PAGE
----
I don’t think we’ll see this again in MLB. In Game 3 of the 1991 World Series the Minnesota Twins were facing the Atlanta Braves. The contest was tied 4-4 with two outs in the top of the 12th inning. Twins pitcher Mark Guthrie was due to bat and his career-to-date batting performance of 0-for-79 wasn’t inspiring confidence. The Twins switched him out for Rick Aguilera, who had a slightly more respectable career batting average of .159 and 11 RBIs. He wasn’t likely to win the game with his bat, but he gave the Twins a chance and would likely have success pitching in the bottom half of the frame.
Aguilera’s path to the majors hadn’t originally been through the pitcher’s mound. He was an accomplished hitter in college, only transitioning to pitch once coaches determined he was too slow to play a defensive position. To be kept around solely for your bat and to displace career pitching prospects shows some faith in a player’s ability to contribute. This was the first time since 1965 that a pitcher had been brought into a World Series game in a similar situation. Aguilera took Braves pitcher Mark Wohlers to deep center field but the ball was caught to end the Twins half of the inning. The Braves ended up stretching a pair of singles and a stolen base into the winning run and taking the game.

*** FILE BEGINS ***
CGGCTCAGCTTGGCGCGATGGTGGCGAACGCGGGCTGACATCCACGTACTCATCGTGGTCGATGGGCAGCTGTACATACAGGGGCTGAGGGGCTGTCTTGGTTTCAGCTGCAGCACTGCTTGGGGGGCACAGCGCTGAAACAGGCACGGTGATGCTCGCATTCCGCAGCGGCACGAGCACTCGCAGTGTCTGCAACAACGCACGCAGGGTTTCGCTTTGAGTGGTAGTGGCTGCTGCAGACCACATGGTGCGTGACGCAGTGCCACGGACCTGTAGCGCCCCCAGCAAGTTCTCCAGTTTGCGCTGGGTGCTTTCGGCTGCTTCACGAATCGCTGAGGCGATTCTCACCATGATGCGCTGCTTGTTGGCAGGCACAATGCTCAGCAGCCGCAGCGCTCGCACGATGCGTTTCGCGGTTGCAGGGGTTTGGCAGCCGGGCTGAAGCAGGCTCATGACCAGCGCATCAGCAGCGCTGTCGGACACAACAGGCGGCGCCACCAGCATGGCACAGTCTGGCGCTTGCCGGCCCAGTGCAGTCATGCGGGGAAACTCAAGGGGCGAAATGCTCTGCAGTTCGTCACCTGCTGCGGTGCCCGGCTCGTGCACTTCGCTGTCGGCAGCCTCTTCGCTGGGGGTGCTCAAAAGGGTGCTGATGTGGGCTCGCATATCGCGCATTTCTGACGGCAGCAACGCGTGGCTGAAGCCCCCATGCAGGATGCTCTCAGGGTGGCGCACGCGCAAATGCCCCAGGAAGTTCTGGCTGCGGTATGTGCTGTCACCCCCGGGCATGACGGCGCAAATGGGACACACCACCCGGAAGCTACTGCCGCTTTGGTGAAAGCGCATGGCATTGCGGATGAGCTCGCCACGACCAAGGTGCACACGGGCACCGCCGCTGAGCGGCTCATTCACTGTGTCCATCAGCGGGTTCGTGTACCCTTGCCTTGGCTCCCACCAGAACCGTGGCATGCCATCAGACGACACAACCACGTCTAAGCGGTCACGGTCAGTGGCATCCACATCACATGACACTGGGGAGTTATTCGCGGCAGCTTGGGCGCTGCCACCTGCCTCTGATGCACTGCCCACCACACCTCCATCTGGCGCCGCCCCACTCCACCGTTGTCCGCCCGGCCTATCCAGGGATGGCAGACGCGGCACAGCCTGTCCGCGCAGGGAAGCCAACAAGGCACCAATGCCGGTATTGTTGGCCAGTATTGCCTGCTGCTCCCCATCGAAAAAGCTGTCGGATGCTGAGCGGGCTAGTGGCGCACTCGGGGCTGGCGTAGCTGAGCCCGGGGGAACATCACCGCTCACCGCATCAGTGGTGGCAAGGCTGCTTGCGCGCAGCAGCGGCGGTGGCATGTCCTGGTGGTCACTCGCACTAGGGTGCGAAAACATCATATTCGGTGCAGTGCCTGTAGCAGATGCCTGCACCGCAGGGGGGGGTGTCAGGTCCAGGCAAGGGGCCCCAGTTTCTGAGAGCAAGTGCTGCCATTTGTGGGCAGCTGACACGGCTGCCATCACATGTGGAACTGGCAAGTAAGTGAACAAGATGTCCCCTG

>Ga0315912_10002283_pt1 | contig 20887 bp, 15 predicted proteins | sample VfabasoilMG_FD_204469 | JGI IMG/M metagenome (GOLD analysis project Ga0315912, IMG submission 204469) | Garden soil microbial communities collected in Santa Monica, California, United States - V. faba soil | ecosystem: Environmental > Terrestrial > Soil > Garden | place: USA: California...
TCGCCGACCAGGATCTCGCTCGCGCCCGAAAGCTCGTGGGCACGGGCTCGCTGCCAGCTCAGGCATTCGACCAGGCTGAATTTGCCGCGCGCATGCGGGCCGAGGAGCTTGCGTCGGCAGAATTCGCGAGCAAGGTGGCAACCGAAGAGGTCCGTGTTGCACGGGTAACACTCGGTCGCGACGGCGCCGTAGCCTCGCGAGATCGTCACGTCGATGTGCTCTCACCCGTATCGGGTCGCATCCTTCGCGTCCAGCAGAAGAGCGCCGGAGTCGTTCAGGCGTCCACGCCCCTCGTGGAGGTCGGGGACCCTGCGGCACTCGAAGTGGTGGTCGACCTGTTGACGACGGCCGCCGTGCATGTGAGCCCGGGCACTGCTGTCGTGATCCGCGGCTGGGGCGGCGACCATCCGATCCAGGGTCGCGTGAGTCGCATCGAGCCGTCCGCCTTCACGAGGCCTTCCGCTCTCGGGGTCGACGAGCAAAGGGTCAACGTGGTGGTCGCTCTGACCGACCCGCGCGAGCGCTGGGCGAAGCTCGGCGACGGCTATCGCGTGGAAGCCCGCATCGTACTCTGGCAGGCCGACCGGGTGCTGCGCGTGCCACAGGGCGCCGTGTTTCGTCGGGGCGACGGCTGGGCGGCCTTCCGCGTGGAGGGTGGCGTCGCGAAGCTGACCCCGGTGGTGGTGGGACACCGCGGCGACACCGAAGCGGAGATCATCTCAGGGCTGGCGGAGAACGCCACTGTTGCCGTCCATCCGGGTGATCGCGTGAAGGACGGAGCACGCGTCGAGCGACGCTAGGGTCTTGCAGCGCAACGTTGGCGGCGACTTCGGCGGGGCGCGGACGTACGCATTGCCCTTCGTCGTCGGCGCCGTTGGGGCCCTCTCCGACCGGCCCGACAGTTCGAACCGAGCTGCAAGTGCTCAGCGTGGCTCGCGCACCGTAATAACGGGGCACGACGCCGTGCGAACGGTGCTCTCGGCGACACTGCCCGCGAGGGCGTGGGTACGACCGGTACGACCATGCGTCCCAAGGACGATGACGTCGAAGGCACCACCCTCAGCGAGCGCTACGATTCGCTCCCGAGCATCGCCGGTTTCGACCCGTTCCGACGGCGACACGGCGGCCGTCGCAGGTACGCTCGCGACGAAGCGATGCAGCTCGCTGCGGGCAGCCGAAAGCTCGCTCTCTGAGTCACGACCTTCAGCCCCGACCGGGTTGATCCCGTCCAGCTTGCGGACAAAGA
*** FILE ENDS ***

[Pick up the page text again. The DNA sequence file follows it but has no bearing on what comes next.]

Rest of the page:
Fear the Beard in ’93 Finest
Aguilera was considered pretty good when it came time for Topps to write the checklist for the upcoming ’93 Finest set. He was an All-Star closer in both 1991 and 1992 and was well on his way to a third consecutive ASG appearance. Deep playoff runs with the Mets and Twins in the previous half dozen years only strengthened the impression of an indespinsale role on the picthing staff.
Aguilera was standing out in other ways among other pitchers in baseball card sets. He was one of the early adopters of wearing a beard, a trend that would gather momentum as the decade progressed. Greg Olson, Chris Bosio, and Jack McDowell all carried ’90s grunge-style goatees, but only Aguilera and Cardinals closer Lee Smith ever took the look any further.